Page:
Awesome though it was, ‘The Matrix’ at its core is not a particularly original or complex story. Yeah, the whole mankind-trapped-in-the-computer-thing was an original enough premise for the late 90’s, and the obvious references to genre films (martial arts, western, 80’s action) were cool and all, as was its Eastern philosophical bent.  But the actual narrative itself is just the classic Hero’s Journey/Noble Rogues story-type.  I don’t say that to be negative; it’s the basis for many a good movie, including the original ‘Star Wars’.  Hmmm, come to think of it, ‘Star Wars’ also uses science fiction, genre tributes, and Eastern philosophy to flesh out its simple yet effective tale, making it the most obvious and direct stylistic predecessor to this film.  And while they are not up to par with George Lucas, the Wachowski brothers do a good job with it in their first picture.
Good, yes, but perhaps too thorough and complete. You see, they wrap things up rather nicely at the end of the first movie.  The main character Neo (Keanu Reeves) fulfills the prophecy of being The One, a person who has infinite power within the Matrix; The main villain Agent Smith, a personification of the Evil Machines who control mankind, is destroyed; and while the machines themselves have not yet been defeated, Neo’s closing words and new Godlike powers guarantee that their days are numbered.  The reality is that this is a movie that didn’t need a sequel.  It tells a classic tale to a fulfilling end, we as the audience have a sense of completion and catharsis, and that should be all, folks.  Right?  Well, no, as it turns out.  These two sequels came along, and did much to undo everything that made the first film so cool.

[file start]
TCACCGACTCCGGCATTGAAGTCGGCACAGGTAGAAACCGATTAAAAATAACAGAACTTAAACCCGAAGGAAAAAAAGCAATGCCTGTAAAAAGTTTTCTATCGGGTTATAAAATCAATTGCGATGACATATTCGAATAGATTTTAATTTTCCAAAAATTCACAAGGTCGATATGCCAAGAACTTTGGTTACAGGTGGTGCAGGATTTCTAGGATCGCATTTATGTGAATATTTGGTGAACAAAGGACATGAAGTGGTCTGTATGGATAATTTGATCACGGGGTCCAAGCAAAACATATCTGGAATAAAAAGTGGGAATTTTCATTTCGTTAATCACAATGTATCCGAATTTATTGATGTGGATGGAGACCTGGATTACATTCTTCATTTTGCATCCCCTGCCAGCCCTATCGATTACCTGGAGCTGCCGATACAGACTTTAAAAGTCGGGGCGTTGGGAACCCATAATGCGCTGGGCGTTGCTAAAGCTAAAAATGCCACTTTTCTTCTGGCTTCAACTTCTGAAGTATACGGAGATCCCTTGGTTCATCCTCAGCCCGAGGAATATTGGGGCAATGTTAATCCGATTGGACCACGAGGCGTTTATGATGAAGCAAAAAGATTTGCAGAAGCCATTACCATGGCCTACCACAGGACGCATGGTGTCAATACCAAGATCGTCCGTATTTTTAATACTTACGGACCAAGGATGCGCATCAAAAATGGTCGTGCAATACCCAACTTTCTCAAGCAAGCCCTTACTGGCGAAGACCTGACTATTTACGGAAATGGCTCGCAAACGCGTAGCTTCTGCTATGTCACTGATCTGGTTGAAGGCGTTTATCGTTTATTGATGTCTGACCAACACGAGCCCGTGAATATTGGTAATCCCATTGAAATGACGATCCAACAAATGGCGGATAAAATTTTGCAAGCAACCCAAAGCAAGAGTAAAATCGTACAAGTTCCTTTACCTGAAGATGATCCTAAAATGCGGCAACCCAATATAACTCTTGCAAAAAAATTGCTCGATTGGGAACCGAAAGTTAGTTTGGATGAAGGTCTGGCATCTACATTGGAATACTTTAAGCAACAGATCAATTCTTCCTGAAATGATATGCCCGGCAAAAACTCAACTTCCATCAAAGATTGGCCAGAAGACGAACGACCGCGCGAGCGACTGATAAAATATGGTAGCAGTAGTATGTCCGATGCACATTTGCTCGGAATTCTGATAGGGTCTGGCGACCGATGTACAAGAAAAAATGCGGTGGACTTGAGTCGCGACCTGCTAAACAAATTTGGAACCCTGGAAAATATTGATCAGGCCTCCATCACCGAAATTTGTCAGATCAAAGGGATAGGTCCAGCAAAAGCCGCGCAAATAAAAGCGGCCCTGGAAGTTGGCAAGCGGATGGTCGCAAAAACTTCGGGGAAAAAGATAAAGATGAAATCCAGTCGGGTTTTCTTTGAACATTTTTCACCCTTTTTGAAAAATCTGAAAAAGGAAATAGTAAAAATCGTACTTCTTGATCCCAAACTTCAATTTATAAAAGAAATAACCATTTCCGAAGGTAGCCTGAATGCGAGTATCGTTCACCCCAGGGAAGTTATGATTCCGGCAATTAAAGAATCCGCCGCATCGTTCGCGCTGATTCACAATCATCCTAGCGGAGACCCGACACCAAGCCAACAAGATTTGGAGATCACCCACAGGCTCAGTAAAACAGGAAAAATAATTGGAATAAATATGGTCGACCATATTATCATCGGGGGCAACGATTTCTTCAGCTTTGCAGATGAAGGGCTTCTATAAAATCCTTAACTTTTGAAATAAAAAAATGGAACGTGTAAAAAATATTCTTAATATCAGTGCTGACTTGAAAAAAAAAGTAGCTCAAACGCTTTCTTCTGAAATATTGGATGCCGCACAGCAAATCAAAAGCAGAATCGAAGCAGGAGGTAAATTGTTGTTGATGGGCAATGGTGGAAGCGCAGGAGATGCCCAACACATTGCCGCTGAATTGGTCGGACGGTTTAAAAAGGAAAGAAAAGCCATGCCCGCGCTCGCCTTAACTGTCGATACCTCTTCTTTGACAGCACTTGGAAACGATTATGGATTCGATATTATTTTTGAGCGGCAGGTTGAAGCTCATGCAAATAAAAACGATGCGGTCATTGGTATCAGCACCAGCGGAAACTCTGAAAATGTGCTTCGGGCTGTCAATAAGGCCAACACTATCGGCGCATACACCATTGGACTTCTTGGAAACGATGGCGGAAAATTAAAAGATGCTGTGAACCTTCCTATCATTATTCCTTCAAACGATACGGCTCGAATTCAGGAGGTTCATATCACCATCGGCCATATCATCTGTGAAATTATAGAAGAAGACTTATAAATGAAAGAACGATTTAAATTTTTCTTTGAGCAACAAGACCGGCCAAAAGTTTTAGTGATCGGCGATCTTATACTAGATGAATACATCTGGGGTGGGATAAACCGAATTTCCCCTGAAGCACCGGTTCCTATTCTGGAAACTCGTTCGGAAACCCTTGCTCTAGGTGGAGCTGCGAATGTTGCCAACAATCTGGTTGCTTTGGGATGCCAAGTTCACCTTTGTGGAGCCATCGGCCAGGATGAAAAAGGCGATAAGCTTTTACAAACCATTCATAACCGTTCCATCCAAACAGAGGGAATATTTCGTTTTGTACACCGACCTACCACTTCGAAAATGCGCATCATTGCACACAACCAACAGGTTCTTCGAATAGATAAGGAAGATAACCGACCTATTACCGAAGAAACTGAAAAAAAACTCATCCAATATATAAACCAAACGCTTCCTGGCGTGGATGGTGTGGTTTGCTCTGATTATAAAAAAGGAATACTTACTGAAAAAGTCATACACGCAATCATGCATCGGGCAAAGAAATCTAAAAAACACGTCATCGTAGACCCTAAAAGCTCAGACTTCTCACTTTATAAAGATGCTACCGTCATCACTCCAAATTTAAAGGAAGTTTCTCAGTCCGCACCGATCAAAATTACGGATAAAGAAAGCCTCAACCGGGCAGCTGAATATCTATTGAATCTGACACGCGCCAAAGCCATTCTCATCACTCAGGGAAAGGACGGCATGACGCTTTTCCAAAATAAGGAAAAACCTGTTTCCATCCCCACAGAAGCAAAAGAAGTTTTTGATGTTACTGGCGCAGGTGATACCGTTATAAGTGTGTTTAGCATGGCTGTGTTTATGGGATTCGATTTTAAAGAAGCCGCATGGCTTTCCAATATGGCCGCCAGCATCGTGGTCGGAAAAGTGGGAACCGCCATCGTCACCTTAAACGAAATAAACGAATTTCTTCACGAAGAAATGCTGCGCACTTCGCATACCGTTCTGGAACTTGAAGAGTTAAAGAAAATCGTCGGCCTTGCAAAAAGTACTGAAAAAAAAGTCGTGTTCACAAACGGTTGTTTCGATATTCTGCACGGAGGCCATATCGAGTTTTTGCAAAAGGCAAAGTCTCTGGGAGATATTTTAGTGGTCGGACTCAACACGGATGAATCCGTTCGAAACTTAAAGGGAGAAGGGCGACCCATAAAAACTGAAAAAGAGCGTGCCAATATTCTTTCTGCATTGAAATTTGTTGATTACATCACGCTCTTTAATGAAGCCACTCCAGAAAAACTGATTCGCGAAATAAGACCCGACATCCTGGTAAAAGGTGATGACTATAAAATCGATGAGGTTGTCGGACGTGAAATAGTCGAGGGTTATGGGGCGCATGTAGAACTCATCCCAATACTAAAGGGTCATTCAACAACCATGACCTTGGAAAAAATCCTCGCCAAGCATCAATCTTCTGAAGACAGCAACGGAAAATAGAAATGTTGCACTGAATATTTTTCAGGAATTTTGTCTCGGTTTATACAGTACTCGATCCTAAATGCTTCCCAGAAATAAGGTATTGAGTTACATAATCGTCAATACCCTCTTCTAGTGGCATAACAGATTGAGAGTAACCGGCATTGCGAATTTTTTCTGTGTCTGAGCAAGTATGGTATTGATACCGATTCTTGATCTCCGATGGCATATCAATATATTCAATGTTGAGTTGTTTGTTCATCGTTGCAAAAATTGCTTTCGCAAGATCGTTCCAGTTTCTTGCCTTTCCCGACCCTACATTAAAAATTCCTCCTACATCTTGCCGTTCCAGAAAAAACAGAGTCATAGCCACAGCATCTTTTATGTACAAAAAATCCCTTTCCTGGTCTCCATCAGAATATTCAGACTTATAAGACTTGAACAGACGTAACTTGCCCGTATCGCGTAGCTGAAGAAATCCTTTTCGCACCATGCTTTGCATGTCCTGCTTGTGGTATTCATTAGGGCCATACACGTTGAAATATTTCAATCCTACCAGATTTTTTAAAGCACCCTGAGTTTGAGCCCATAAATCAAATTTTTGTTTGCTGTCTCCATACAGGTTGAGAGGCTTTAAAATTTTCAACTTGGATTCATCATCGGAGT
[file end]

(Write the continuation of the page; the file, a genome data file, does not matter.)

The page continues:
Let’s make one more comparison between ‘Star Wars’ and ‘The Matrix’. The classic ‘Star Wars’ trilogy is an example of how to do sequels the right way.  The ‘Matrix’ trilogy is not. Quite simply, George Lucas planned for sequels when he made his first entry.  The Wachowski brothers clearly didn’t.  At the end of Star Wars, even as the Rebel Alliance celebrates a great victory and Luke Skywalker has learned something of The Force, Darth Vader still lives (and therefore the Empire is still an urgent threat in our minds) and Luke is not yet a Jedi.  (Much to learn, he still has.)  My point is that there was an obvious-somewhere for Star Wars to go in its sequels.  With the Matrix, it’s a bit harder to find an obvious thread to follow.  When we already know that Neo is digital Jesus and has already defeated the machine’s most powerful program in the form of Smith, there’s simply doesn’t look to be any real conflict anymore.  If they had wanted to make sequels the Wachowski’s should have saved those two plot points for later.  So what is there, exactly, to expect from ‘Reloaded’ and ‘Revolutions’?  Confusion.